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Director Alfonso Cuarón Reimagines His Mexican Childhood In 'Roma'


When you direct a well-received "Harry Potter" movie and then win an Oscar for a sci-fi thriller that makes even more money, Hollywood lets you write your own ticket. So after "The Prisoner Of Azkaban" and "Gravity," what did director Alfonso Cuaron do with his newfound clout? He made a movie that reimagines his Mexican childhood in black and white and in Spanish. Cuaron's new film is called "Roma." And though it's a down-to-earth drama, it has sent many critics, including NPR's Bob Mondello, into orbit.

BOB MONDELLO, BYLINE: Soapy water washes over a tiled driveway during "Roma's" opening credits, water swept by Cleo, a maid in the middle-class Mexico City neighborhood that gives the film its title. Water will be a regular motif - in laundries, hailstorms, rain, a pregnant woman's water breaking, waves that crash like thunder on a beach - in a film that's part family chronicle, part memory album. It centers on the comfortable household that Cleo works in, the bustling-though-troubled home of Antonio, Sofia and their children.


FERNANDO GREDIAGA: (As Sr. Antonio, speaking Spanish).

UNIDENTIFIED ACTOR #1: (As character, speaking Spanish).

MONDELLO: Antonio spends a lot of time on what he claims are business trips, and Sofia's goodbyes have gotten clingy.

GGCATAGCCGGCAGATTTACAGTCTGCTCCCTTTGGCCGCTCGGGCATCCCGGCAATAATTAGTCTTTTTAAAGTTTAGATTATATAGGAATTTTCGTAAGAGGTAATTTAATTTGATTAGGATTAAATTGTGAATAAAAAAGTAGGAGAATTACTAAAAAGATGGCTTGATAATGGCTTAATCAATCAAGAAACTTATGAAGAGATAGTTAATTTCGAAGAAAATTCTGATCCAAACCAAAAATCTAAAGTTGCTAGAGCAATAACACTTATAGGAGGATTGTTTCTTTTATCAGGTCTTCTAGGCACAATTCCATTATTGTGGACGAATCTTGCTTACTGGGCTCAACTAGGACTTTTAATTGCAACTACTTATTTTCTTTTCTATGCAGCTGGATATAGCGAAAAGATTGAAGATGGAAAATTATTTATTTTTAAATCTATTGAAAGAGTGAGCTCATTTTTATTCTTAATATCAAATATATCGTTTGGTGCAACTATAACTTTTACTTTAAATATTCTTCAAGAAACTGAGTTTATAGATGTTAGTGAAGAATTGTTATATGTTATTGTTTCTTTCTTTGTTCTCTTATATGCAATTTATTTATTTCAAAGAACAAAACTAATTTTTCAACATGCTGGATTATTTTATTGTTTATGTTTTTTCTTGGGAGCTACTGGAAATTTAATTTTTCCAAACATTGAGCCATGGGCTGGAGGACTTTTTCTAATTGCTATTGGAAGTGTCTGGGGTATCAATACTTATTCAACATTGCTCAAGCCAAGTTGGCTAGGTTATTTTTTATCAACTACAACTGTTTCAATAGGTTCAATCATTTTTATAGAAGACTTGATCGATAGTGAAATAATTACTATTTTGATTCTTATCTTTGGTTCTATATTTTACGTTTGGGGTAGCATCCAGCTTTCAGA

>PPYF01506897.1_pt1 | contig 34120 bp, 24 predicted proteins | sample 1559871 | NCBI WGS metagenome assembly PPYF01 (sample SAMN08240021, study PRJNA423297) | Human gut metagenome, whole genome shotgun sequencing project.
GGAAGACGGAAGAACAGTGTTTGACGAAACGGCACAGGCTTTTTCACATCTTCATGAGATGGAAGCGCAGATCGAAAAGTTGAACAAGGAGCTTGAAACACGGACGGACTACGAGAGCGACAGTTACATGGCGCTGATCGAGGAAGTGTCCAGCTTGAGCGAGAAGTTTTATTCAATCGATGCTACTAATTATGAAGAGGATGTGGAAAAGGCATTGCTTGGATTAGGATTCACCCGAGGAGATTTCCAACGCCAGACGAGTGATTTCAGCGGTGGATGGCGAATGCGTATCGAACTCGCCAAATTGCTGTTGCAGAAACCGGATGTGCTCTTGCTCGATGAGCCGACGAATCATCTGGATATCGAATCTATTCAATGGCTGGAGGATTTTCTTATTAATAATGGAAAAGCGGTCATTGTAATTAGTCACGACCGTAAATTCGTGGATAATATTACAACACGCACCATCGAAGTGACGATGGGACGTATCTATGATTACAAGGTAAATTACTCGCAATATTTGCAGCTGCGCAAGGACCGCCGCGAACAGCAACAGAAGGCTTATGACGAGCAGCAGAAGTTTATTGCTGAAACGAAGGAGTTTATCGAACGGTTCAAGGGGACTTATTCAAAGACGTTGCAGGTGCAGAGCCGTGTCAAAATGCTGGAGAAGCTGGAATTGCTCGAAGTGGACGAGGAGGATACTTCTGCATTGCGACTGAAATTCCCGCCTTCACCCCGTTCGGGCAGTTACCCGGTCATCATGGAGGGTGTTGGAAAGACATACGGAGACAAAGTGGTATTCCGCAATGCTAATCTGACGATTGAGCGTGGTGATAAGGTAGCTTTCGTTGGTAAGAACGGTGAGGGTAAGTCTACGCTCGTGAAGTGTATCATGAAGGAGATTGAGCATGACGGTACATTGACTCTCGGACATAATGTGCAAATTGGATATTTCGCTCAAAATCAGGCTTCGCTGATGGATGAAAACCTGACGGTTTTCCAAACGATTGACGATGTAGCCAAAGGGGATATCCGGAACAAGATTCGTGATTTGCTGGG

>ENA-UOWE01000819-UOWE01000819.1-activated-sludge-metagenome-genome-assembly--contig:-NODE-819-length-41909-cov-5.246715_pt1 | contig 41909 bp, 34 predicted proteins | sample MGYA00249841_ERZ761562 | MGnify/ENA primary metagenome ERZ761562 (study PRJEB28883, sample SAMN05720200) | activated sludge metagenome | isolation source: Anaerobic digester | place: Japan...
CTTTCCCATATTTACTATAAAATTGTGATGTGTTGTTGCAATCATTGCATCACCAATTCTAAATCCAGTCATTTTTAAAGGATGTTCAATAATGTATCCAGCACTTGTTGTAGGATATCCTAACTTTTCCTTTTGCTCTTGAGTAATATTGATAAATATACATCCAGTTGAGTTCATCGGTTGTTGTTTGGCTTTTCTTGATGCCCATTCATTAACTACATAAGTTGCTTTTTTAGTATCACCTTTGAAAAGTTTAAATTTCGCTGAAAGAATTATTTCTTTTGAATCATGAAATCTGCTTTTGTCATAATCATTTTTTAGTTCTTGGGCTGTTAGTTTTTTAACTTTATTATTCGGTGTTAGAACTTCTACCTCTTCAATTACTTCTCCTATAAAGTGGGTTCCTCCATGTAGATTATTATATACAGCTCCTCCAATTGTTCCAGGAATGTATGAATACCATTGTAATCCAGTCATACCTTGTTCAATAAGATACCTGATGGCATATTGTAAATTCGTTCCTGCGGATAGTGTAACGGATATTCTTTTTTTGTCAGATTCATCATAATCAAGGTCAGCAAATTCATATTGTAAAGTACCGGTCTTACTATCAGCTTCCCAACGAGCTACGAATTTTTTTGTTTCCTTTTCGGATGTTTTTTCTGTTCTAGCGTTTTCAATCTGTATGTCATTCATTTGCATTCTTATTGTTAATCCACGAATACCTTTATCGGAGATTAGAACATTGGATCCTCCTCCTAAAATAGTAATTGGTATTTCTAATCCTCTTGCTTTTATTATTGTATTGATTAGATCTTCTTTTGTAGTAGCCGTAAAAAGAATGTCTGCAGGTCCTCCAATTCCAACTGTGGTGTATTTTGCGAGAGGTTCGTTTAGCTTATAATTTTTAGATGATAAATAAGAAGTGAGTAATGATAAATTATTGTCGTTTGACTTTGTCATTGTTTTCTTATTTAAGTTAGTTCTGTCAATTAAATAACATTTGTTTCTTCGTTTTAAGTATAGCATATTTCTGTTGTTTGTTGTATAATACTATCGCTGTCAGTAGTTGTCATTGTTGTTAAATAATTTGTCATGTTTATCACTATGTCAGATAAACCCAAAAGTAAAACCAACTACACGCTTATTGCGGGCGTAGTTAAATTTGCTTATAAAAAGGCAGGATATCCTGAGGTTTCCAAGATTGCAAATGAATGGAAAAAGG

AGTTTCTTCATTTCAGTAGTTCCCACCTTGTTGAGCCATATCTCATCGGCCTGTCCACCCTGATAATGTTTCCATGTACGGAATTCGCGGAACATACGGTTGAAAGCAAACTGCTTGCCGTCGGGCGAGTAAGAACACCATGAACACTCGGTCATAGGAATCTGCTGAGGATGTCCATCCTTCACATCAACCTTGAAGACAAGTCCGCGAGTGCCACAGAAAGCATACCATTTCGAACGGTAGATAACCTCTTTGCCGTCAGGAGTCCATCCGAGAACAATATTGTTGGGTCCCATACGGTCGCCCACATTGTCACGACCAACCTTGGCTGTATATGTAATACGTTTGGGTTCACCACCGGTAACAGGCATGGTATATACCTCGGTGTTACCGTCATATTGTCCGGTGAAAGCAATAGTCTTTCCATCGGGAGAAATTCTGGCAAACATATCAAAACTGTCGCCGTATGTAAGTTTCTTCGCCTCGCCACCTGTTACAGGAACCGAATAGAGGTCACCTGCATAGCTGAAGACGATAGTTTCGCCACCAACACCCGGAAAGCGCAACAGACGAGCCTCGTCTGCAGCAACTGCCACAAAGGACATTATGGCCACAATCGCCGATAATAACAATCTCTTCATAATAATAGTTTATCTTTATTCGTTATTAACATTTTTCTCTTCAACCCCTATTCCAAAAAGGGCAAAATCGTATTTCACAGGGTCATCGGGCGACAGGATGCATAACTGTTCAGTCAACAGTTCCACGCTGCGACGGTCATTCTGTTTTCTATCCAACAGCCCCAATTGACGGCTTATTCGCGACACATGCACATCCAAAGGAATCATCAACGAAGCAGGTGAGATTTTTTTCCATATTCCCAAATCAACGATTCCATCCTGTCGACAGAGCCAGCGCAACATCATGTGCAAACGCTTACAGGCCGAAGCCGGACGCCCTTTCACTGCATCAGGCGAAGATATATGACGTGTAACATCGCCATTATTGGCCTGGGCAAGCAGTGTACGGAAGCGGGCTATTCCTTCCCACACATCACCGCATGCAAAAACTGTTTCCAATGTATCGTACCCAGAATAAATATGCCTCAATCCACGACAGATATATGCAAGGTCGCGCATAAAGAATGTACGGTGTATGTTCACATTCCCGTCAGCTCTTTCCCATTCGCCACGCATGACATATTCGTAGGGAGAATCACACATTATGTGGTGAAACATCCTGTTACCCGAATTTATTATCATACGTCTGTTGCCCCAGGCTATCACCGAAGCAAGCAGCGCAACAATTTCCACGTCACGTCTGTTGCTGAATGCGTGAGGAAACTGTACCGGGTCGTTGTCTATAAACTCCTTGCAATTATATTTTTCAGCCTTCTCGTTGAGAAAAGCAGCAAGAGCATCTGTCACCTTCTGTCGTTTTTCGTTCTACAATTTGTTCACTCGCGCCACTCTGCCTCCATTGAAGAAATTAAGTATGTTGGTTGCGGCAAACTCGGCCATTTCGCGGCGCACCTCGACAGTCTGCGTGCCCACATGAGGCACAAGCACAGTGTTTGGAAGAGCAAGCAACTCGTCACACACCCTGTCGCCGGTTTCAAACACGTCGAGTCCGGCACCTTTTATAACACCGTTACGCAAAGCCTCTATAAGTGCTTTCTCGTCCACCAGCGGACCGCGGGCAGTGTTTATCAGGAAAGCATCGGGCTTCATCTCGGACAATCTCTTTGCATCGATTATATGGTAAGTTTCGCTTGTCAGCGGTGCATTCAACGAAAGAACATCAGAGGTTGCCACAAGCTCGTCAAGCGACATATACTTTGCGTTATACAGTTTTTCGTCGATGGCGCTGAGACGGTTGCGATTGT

MARINA DE TAVIRA: (As Sra. Sofia, speaking Spanish).

MONDELLO: In this one, she almost can't bear to let him go, but go he does, driving through a military band that parts to let his VW Bug pass before it marches on past Sofia, who stands looking after him in the middle of the street as Cleo gets everyone ready for lunch.


MONDELLO: Cleo is like a family member, nanny to the kids...


UNIDENTIFIED ACTOR #2: (As character, speaking Spanish).

YALITZA APARICIO: (As Cleo, speaking Spanish).

MONDELLO: ...But she's also sort of invisible to the family, an indigenous working-class woman with no apparent path to a more prosperous life. That she's the central character says a lot about the social fabric filmmaker Alfonso Cuaron is recalling from the 1970s. The film toggles between intimate moments and epic sweep. One moment, he's focusing on Cleo's date with a guy whose idea of bedroom foreplay is nude martial arts moves. Another moment, he's massing huge crowds for a stunning recreation of 1971's Corpus Christi massacre, where student demonstrators were mowed down by paramilitary thugs.


MONDELLO: That's among the more harrowing of the film's set pieces, but gentler moments also stick with you - a beach wedding staged under a huge crab claw, for instance, or a rooftop view of laundry flapping in the breeze at sunset - vibrant black-and-white images Cuaron has designed to be viewed on the biggest screen possible, which makes it frustrating that Netflix is giving "Roma" just a brief window in theaters before it's available for home viewing. If you can see it in IMAX, take advantage. Not only is it breath-catchingly beautiful, but it has one of the most inventive sound designs around. And you won't get that at home. At one point, as Cleo and the family were laughing at a TV show...


UNIDENTIFIED ACTORS: (As characters, laughter).

MONDELLO: ...I turned around to shush the folks sitting behind me only to realize there weren't folks sitting behind me. "Roma" had wrapped me in its spell that completely, it would be hard to imagine a more artful arthouse attraction. I'm Bob Mondello.

(SOUNDBITE OF COOPER ALBERT'S "FIND A WAY") Transcript provided by NPR, Copyright NPR.

Bob Mondello, who jokes that he was a jinx at the beginning of his critical career — hired to write for every small paper that ever folded in Washington, just as it was about to collapse — saw that jinx broken in 1984 when he came to NPR.